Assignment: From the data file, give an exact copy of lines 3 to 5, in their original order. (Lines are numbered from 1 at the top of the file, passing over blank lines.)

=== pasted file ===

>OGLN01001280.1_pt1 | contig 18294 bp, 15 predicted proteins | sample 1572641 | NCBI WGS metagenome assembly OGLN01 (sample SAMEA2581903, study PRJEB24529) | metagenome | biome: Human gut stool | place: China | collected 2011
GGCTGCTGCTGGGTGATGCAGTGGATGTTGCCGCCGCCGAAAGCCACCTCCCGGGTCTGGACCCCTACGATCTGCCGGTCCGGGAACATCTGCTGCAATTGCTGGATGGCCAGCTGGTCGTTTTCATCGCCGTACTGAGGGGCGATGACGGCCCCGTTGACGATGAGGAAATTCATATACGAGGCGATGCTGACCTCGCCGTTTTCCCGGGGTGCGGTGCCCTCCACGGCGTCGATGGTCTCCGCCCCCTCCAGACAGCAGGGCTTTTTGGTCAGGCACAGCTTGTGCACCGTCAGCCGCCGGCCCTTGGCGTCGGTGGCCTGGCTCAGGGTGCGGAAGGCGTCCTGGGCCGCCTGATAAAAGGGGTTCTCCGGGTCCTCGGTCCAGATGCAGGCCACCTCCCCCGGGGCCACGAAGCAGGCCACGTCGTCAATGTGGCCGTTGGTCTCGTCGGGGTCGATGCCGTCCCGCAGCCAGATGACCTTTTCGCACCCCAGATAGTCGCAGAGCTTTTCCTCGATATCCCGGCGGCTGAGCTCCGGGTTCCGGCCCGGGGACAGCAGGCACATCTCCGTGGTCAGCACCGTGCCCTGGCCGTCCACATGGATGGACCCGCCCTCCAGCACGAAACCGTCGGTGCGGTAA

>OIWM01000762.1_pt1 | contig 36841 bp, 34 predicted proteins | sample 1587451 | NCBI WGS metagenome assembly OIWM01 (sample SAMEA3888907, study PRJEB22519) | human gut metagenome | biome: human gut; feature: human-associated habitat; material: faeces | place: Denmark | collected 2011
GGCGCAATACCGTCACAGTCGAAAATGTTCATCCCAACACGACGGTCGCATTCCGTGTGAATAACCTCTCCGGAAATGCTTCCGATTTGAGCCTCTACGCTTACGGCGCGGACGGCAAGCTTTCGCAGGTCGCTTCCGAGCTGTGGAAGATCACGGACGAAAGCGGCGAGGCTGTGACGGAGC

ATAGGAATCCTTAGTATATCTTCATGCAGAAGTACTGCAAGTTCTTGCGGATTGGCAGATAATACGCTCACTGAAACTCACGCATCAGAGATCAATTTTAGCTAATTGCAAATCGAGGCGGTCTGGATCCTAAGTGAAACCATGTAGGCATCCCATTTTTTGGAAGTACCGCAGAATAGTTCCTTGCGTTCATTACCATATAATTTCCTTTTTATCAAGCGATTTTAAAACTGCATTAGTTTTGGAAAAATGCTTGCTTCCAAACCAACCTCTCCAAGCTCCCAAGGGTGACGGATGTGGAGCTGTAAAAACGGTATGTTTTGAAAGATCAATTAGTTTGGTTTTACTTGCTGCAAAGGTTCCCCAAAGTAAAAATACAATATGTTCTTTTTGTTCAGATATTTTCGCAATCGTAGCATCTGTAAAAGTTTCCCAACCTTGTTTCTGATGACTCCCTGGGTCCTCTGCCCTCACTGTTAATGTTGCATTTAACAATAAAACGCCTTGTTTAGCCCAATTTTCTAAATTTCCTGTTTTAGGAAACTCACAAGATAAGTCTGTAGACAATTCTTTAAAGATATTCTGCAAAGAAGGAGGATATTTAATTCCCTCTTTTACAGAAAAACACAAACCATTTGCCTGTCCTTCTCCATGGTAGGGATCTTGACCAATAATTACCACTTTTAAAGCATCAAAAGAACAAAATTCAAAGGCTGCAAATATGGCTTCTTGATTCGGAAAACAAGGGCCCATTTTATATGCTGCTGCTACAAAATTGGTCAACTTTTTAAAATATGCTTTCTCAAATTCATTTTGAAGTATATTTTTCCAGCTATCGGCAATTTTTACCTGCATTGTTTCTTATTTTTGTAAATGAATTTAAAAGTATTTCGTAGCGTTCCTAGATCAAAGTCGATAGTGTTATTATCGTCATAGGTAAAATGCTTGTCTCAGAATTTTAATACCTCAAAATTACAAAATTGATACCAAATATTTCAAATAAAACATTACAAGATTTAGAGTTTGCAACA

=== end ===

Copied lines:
>OIWM01000762.1_pt1 | contig 36841 bp, 34 predicted proteins | sample 1587451 | NCBI WGS metagenome assembly OIWM01 (sample SAMEA3888907, study PRJEB22519) | human gut metagenome | biome: human gut; feature: human-associated habitat; material: faeces | place: Denmark | collected 2011
GGCGCAATACCGTCACAGTCGAAAATGTTCATCCCAACACGACGGTCGCATTCCGTGTGAATAACCTCTCCGGAAATGCTTCCGATTTGAGCCTCTACGCTTACGGCGCGGACGGCAAGCTTTCGCAGGTCGCTTCCGAGCTGTGGAAGATCACGGACGAAAGCGGCGAGGCTGTGACGGAGC

ATAGGAATCCTTAGTATATCTTCATGCAGAAGTACTGCAAGTTCTTGCGGATTGGCAGATAATACGCTCACTGAAACTCACGCATCAGAGATCAATTTTAGCTAATTGCAAATCGAGGCGGTCTGGATCCTAAGTGAAACCATGTAGGCATCCCATTTTTTGGAAGTACCGCAGAATAGTTCCTTGCGTTCATTACCATATAATTTCCTTTTTATCAAGCGATTTTAAAACTGCATTAGTTTTGGAAAAATGCTTGCTTCCAAACCAACCTCTCCAAGCTCCCAAGGGTGACGGATGTGGAGCTGTAAAAACGGTATGTTTTGAAAGATCAATTAGTTTGGTTTTACTTGCTGCAAAGGTTCCCCAAAGTAAAAATACAATATGTTCTTTTTGTTCAGATATTTTCGCAATCGTAGCATCTGTAAAAGTTTCCCAACCTTGTTTCTGATGACTCCCTGGGTCCTCTGCCCTCACTGTTAATGTTGCATTTAACAATAAAACGCCTTGTTTAGCCCAATTTTCTAAATTTCCTGTTTTAGGAAACTCACAAGATAAGTCTGTAGACAATTCTTTAAAGATATTCTGCAAAGAAGGAGGATATTTAATTCCCTCTTTTACAGAAAAACACAAACCATTTGCCTGTCCTTCTCCATGGTAGGGATCTTGACCAATAATTACCACTTTTAAAGCATCAAAAGAACAAAATTCAAAGGCTGCAAATATGGCTTCTTGATTCGGAAAACAAGGGCCCATTTTATATGCTGCTGCTACAAAATTGGTCAACTTTTTAAAATATGCTTTCTCAAATTCATTTTGAAGTATATTTTTCCAGCTATCGGCAATTTTTACCTGCATTGTTTCTTATTTTTGTAAATGAATTTAAAAGTATTTCGTAGCGTTCCTAGATCAAAGTCGATAGTGTTATTATCGTCATAGGTAAAATGCTTGTCTCAGAATTTTAATACCTCAAAATTACAAAATTGATACCAAATATTTCAAATAAAACATTACAAGATTTAGAGTTTGCAACA